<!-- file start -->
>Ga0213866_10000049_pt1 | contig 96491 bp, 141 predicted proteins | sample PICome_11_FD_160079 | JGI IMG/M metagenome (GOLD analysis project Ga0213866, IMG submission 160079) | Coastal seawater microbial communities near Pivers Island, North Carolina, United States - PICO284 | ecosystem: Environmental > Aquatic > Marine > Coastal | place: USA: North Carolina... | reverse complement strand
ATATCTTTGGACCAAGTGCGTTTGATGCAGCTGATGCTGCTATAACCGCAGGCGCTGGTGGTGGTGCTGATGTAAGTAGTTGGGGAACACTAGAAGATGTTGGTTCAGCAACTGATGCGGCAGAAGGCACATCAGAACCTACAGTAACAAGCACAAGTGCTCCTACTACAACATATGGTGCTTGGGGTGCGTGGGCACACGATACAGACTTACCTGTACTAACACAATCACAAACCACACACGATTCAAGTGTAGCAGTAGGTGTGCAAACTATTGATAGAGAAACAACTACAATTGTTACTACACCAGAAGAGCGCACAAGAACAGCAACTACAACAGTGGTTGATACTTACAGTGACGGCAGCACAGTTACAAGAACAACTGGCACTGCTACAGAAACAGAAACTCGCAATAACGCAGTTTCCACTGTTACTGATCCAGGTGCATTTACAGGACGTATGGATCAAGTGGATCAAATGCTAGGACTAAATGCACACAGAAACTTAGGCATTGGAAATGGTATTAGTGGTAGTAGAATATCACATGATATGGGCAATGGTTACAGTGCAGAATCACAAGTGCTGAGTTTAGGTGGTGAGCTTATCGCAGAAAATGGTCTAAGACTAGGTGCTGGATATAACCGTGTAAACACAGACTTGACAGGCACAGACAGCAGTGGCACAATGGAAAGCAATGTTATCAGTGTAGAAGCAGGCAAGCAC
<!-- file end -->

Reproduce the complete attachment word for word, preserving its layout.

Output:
>Ga0213866_10000049_pt1 | contig 96491 bp, 141 predicted proteins | sample PICome_11_FD_160079 | JGI IMG/M metagenome (GOLD analysis project Ga0213866, IMG submission 160079) | Coastal seawater microbial communities near Pivers Island, North Carolina, United States - PICO284 | ecosystem: Environmental > Aquatic > Marine > Coastal | place: USA: North Carolina... | reverse complement strand
ATATCTTTGGACCAAGTGCGTTTGATGCAGCTGATGCTGCTATAACCGCAGGCGCTGGTGGTGGTGCTGATGTAAGTAGTTGGGGAACACTAGAAGATGTTGGTTCAGCAACTGATGCGGCAGAAGGCACATCAGAACCTACAGTAACAAGCACAAGTGCTCCTACTACAACATATGGTGCTTGGGGTGCGTGGGCACACGATACAGACTTACCTGTACTAACACAATCACAAACCACACACGATTCAAGTGTAGCAGTAGGTGTGCAAACTATTGATAGAGAAACAACTACAATTGTTACTACACCAGAAGAGCGCACAAGAACAGCAACTACAACAGTGGTTGATACTTACAGTGACGGCAGCACAGTTACAAGAACAACTGGCACTGCTACAGAAACAGAAACTCGCAATAACGCAGTTTCCACTGTTACTGATCCAGGTGCATTTACAGGACGTATGGATCAAGTGGATCAAATGCTAGGACTAAATGCACACAGAAACTTAGGCATTGGAAATGGTATTAGTGGTAGTAGAATATCACATGATATGGGCAATGGTTACAGTGCAGAATCACAAGTGCTGAGTTTAGGTGGTGAGCTTATCGCAGAAAATGGTCTAAGACTAGGTGCTGGATATAACCGTGTAAACACAGACTTGACAGGCACAGACAGCAGTGGCACAATGGAAAGCAATGTTATCAGTGTAGAAGCAGGCAAGCAC